Thanks, Rod

Sorry Rod, I have not been able to figure out how to successfully post videos on this site.

But, here is a photo from the top of the Challengers shell.  You can see the new LionMaster Big Boy funnel #6101208201 fits great once you trim the "V" wedge. 

And some 3983 Challenger screen shots of the video I shot this morning.  

IMG_7081IMG_7082IMG_7083

Sorry, I'm still working on getting a video to insert/hyperlink/post/embed... on this site. 

Here is a link to the YouTube video: https://www.youtube.com/watch?v=3FnAiBkChNM

 

Thanks,

 

 

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Last edited by T.Albers
 

Sorry, I'm still working on getting a video to insert/hyberlink/post/embed... on this site

Thanks,

 

 

If you want to post a video, post the video to YouTube first, right click on the address bar, next, and I learned this from GRJ, Click on the movie icon "Insert/Edit Media" to the left of the Smiley Face. Click on the "Embed" tab, Put the website address in the provided space, then click OK. It should then put the embedded video into your post. 

Last edited by Jayhawk500
@T.Albers posted:

Now that's pretty impressive, and way better than the original effort. Thanks for posting. Question: how did you decide where to drill the new smoke outlet hole in the PCB? Did you have a pattern? It looks to me like a difference of only about 1mm forward or backward would cause trouble getting the new funnel to align with the shell stack outlets.
Also I see that hole is very close to the near side pcb trace, as you said, but that should be no big deal since it's a grounded trace anyway. Note that the Super Chuffer is a great mod, but uses the OEM cherry switch to generate chuffs and puffs; so only 2 chuffs per rev like all TMCC stuff. If you want 4 chuffs per rev you will also need the Chuff Generator I believe.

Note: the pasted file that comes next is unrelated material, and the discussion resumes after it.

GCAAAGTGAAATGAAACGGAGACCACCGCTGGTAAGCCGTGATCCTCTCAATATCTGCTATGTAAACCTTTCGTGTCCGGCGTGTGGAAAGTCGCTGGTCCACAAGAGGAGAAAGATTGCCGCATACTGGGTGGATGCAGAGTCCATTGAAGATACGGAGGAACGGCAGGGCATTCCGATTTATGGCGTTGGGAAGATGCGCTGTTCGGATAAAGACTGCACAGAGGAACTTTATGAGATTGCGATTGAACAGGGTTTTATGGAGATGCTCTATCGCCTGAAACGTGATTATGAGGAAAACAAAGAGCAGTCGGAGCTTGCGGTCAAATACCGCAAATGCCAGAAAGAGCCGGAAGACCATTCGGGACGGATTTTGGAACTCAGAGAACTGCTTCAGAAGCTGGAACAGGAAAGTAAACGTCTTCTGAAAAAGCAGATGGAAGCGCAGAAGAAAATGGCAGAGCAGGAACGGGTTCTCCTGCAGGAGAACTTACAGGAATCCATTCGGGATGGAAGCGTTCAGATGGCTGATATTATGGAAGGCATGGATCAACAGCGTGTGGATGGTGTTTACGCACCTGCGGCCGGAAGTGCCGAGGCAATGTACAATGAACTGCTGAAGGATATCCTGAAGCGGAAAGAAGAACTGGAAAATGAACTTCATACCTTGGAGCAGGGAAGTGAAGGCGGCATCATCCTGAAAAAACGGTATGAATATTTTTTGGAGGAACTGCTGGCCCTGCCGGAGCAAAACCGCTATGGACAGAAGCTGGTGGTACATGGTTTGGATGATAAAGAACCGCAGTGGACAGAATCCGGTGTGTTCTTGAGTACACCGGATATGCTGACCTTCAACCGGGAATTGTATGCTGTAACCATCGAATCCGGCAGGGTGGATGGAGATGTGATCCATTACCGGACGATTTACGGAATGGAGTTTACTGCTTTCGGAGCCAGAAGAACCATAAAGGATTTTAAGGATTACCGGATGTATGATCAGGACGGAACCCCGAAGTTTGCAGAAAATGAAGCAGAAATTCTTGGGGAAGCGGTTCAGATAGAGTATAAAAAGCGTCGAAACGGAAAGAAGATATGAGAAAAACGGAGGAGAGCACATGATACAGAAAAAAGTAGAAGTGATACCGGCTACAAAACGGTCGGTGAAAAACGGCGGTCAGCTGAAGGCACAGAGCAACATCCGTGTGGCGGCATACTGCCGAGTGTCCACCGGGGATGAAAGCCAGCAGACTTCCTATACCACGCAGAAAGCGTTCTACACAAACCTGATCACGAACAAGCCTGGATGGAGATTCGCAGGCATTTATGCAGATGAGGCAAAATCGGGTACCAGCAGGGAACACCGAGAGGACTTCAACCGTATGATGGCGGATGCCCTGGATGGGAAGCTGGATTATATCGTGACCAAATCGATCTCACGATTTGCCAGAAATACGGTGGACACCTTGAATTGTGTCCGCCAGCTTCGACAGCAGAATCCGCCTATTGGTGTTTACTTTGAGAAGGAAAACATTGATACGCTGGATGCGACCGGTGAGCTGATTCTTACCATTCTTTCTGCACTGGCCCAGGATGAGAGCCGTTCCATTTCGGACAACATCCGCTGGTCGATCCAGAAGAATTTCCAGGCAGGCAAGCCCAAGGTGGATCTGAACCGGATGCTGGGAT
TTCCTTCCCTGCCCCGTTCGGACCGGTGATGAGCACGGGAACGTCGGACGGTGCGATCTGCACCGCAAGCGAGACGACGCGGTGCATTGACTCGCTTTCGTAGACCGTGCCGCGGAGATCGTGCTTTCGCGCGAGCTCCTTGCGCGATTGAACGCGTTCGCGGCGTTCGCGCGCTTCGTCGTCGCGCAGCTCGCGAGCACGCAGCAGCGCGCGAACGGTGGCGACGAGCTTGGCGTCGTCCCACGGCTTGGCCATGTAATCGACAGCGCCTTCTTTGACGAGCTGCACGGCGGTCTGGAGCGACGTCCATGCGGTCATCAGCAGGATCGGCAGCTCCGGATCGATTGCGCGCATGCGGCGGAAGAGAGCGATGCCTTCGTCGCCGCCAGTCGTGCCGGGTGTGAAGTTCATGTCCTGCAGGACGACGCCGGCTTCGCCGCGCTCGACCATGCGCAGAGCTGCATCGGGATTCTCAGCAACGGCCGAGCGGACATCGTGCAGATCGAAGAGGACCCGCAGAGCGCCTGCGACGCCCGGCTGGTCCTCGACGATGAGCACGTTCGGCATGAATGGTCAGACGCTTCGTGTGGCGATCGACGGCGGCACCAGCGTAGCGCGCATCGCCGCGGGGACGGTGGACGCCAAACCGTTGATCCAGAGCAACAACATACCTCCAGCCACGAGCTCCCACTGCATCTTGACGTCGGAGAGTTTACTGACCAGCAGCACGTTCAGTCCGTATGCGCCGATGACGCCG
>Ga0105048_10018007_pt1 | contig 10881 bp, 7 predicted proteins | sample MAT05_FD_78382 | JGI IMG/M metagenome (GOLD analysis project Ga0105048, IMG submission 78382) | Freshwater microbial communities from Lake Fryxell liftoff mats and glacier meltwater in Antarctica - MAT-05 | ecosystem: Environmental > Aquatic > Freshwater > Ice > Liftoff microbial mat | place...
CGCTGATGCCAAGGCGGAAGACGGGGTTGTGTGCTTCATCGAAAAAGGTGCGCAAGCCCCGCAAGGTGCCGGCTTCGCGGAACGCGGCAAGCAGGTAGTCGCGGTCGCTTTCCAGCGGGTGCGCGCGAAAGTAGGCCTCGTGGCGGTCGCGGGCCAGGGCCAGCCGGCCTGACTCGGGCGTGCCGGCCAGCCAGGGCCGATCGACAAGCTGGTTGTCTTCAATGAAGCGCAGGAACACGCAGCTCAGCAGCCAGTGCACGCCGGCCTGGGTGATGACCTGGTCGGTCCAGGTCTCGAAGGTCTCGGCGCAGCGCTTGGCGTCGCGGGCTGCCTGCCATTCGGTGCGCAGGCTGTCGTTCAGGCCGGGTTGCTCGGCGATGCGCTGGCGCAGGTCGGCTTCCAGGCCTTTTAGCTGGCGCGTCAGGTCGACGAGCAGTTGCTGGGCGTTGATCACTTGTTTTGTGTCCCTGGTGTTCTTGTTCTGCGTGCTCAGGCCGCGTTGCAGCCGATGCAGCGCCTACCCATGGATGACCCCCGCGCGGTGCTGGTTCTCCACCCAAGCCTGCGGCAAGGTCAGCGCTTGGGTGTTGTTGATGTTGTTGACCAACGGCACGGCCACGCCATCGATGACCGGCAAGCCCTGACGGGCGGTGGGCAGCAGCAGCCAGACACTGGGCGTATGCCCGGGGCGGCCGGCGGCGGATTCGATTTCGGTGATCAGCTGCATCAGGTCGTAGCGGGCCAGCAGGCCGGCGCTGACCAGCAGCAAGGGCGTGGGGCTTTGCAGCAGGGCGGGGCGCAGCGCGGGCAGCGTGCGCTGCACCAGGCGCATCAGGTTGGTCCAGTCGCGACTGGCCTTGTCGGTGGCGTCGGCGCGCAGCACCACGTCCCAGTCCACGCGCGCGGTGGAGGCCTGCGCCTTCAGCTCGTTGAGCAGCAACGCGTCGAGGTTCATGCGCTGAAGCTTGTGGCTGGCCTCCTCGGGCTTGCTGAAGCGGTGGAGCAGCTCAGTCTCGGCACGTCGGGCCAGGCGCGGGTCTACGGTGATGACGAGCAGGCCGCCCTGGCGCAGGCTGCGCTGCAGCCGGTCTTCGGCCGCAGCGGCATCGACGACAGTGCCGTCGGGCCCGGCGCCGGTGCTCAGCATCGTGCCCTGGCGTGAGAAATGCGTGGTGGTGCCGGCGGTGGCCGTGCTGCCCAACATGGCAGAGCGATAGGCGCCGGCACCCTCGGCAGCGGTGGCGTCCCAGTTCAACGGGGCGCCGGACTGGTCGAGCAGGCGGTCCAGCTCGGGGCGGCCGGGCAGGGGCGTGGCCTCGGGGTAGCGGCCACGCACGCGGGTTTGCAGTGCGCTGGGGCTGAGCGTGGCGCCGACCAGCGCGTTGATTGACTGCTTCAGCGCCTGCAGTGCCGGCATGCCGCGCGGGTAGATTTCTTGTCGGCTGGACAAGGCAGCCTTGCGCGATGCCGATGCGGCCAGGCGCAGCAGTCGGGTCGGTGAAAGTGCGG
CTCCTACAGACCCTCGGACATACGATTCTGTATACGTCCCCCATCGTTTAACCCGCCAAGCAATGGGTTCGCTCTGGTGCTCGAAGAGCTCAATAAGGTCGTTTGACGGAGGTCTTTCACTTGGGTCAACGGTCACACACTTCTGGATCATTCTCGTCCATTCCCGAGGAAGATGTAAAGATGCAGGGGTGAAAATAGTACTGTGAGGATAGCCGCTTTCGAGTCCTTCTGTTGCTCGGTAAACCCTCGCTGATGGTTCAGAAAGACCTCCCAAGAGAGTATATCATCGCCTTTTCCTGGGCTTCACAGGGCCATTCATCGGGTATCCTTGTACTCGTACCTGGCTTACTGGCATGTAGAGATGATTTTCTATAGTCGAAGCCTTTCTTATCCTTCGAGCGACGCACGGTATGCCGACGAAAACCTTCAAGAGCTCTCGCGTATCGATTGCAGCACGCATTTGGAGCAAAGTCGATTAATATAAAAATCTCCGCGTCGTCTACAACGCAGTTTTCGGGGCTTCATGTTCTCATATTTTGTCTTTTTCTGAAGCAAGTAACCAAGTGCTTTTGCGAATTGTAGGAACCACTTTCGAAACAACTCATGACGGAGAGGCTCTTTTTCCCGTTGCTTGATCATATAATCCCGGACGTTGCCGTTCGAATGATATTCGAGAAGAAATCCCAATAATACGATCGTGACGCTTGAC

Rod

Correct, if you want a different chuff rate, my solution is indeed the Chuff-Generator.  You can also do it with magnets and a reed switch, but I find that a giant PITA, which is why I designed the Chuff-Generator.

Here is another of my recent Super Chuffer conversions; a circa 2000 scale Mountain 4-8-2. It chuffs and puffs just great now. I bought this engine quite a few years ago from C.sam here on the forum, and it has been the "victim" of many mods and experiments, some successful! It's kind of been my guinea pig engine.

This engine and the #402 Challenger were built during the era when Lionel was experimenting with speakers and sound. They both use an oval speaker about 3-1/2 x 2 that is set above the tender baseplate by a 3/8" high plastic spacer oval. All in all the sound is pretty good considering. The FatBoy speaker was not in use at this time, it evolved somewhat later in the waning days of TMCC.

Rod